Inspirational Female Founders – Abi Wright

Introducing Abi Wright…

Meet Abi. Founder of Spabreaks.com an online Spa Travel company which offers affordable and exclusive offers for spa and theatre packages, recovery retreats for ‘singletons, hen parties, groups and everyone in between’.

How did you come up with your business idea?

I worked in the world of hotel spas for about 10 years before I started Spabreaks.com. During this time, I really got to know how many amazing experiences there were available, however the message wasn’t really getting out there.  Everyone had a very linear idea about what spas were about – often deemed to be just for rich, perfect women with perfect lives and lots of money. 

I really wanted to show everything that spas had to offer – from the real wellness side of things to the fun of an afternoon tea with friends and facials, and how important all of that is to wellbeing.  So, when I set up Spabreaks.com I really wanted to showcase spas differently, market them more dynamically and make it really easy for individuals to find the right spa break for them through the advice and expertise of our team.

My goal was to bridge the divide between commercial success and brand integrity for the many amazing spas in the UK and around the world.

Who has been your stand out business mentor?

I have not really had a mentor of my own, which is why I think I am so passionate about wanting to provide support for other young people, especially women, to feel supported and empowered to achieve their goals in work and life. 

I don’t come from a remarkable background.  I wasn’t remarkable at school.  I failed every maths test I ever took.  In fact, my teacher told me I wouldn’t amount to anything at all.  I don’t have any formal business training, and I started my company at the same time as becoming a mum.  But I am doing it and I have amazing people around me, working with me every day. 

That said, while I don’t have mentors I do have women who I thoroughly admire in the industry and who I take real inspiration from – people like Sue Harmsworth, who founded ESPA and has made a phenomenal contribution to the wellness industry.

What advice would you you give to a promising entrepreneur?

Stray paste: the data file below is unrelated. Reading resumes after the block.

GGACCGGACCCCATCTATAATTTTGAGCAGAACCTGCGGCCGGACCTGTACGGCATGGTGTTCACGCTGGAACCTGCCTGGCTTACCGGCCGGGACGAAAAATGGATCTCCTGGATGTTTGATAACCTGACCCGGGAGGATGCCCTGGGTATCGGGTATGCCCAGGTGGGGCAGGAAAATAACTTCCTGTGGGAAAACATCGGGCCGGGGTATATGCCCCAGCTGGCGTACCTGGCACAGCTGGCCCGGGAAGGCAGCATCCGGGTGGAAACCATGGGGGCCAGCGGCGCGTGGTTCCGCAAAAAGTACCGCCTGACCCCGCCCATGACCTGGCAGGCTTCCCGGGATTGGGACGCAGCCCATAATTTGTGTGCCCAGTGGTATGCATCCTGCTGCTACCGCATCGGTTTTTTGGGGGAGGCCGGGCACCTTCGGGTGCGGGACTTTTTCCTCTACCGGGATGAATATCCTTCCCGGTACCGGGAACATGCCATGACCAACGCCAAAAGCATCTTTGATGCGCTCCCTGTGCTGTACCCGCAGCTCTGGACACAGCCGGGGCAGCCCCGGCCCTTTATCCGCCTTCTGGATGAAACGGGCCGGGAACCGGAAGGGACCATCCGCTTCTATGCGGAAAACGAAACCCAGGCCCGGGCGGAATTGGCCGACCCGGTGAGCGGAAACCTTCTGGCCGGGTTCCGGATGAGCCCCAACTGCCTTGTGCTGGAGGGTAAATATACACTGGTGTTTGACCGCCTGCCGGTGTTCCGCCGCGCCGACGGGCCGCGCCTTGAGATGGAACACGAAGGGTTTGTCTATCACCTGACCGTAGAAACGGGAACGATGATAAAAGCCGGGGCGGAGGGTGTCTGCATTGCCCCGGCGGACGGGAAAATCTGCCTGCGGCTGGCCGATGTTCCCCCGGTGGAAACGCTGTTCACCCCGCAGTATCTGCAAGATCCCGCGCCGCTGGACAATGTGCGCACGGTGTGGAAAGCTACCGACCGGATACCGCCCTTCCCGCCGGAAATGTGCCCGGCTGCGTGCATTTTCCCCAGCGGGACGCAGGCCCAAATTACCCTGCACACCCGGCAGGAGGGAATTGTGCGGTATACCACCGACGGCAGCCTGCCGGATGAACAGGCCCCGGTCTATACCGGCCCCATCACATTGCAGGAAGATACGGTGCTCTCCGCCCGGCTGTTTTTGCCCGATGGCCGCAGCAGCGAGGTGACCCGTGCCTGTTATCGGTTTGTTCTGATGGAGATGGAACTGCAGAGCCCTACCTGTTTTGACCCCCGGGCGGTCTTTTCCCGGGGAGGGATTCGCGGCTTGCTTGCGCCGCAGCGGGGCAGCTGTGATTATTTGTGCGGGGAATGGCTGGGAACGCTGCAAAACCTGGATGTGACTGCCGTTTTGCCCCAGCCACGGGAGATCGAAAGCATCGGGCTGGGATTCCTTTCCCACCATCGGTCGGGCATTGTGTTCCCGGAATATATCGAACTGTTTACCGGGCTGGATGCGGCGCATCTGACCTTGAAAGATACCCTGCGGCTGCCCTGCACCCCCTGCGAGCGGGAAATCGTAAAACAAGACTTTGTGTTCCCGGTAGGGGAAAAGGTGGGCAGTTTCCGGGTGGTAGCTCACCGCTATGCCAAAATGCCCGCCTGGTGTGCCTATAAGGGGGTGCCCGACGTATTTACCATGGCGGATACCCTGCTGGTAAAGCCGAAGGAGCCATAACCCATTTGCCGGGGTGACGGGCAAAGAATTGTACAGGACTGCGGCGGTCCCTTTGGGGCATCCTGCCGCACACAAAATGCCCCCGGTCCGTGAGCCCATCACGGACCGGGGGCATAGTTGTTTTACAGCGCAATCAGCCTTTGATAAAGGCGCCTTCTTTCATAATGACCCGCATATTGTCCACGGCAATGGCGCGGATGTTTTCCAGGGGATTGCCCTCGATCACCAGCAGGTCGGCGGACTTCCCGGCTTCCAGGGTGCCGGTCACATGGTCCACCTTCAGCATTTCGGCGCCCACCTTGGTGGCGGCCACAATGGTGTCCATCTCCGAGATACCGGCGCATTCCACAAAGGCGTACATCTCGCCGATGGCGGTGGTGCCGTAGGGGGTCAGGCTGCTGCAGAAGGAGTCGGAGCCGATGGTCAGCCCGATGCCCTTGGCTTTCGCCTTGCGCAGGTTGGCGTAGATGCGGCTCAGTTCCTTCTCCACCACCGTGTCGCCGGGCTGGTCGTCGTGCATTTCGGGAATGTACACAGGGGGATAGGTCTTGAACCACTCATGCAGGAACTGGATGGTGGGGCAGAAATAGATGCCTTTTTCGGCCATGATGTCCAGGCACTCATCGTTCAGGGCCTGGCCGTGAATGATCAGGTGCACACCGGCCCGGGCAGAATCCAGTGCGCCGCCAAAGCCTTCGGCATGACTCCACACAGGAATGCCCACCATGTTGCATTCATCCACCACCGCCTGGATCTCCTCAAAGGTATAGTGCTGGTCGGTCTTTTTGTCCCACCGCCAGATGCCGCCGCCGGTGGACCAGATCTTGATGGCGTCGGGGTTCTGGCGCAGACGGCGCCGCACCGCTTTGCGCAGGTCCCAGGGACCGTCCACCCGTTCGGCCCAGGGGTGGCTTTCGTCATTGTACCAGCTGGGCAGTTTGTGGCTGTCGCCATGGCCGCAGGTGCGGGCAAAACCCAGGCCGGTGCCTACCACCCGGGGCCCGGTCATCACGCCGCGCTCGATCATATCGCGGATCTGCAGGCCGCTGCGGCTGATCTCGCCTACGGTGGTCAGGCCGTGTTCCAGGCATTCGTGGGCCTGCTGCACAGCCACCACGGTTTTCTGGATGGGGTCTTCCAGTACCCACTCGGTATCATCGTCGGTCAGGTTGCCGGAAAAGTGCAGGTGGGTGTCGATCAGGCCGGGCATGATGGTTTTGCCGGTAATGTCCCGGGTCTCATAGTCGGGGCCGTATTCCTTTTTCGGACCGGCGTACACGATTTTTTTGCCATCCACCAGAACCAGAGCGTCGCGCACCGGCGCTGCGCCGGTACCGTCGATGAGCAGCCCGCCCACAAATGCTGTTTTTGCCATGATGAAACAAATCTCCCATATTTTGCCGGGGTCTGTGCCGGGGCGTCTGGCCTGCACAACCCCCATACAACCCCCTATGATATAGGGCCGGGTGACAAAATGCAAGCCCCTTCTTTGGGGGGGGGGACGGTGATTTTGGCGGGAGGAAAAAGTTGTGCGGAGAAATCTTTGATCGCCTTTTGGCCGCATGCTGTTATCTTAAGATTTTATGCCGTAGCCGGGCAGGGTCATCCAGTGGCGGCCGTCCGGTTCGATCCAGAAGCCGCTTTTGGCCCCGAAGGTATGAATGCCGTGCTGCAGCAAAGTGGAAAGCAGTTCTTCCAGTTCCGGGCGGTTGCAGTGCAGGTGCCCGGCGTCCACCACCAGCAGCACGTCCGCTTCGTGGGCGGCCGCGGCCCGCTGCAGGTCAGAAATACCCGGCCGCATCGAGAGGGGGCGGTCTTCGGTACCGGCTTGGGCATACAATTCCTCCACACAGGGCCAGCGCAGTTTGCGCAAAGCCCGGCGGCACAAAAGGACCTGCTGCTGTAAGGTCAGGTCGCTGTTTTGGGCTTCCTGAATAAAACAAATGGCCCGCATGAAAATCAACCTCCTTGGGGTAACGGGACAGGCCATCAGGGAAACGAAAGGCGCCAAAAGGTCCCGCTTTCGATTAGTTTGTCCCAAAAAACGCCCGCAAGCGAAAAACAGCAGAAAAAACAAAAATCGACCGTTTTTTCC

• Know your industry – the best ideas come from people who have really observed the industry they want to be in and understand how it works and what its limitations have been.
  • Trust your gut – get other peoples’ opinions of course, it’s good due diligence.  But if you know your industry then you can afford to trust your gut on the decisions you make.  Sometimes that’s all you have.  At least if it doesn’t pay off then you have the peace of mind that you did what you thought was right at the time.
  • Surround yourself with people who share your vision and are passionate about driving it forward.  You don’t want a team of yes men around you, but you do want people with the energy and enthusiasm to make things happen.  You definitely don’t want people with a ‘can’t do’ attitude because they will wear you down.

How would define your leadership style?

I really work hard to try to empower other people to feel confident in their roles.  I am always involved in every aspect of the business.  I think it’s really important to muck in and know what’s going on, but I don’t believe in micromanaging your team.  I really think it’s important to build trust in the people you work with.  That way it becomes an amazing and really powerful working environment.

How can businesswomen support other businesswomen?

I really think it starts with the attitude we bring into the room to be honest.  I think sometimes there is a culture of trying to bring other women down, criticising and I don’t like that.  As a woman you’re often damned if you do and damned if you don’t, but I really believe that a rising tide lifts all boats.  We’re all in this together, so be helpful, be positive and be encouraging.  There’s room for us all to be successful!

” Failure is part of becoming successful ” – What has been your most memorable failure and what did you learn from it?

I don’t think it’s one particular failure that I would highlight, I think it’s lots of little things that didn’t quite work out as planned, or perhaps more importantly than anything it wasn’t a reality of failure but my feeling like a failure at times – that has been challenging.

Like I said before, I was never exceptional at school and I didn’t have a big fancy business degree I could point to.  I have always felt a bit like the underdog, and I have always been proving to myself, as well as to anyone else, that I can make it all work. 

That’s something you have to square with in your own head, but it is a driving force.  I think the biggest challenge for me, as well as the biggest driver, has been balancing being a working mum.  There have been plenty of times I have worried I have done the wrong thing, that my children might resent me for working a lot.  I have always tried to make sure I am home when they are home, and flexible working has been a big part of that, but it doesn’t stop you from worrying and that’s always felt like the biggest gamble because you don’t really know the result until it’s too late. 

That said, my kids are getting to an age when they do voice their opinions and thankfully they are really proud that mummy is out there working hard.  That feeling and that knowledge has also really informed how I try to support my own staff to balance home and work, especially when they become parents or their personal lives present challenges.

What three things do you absolutely need to help you through your toughest work days?
  • My husband
  • My children
  • My team

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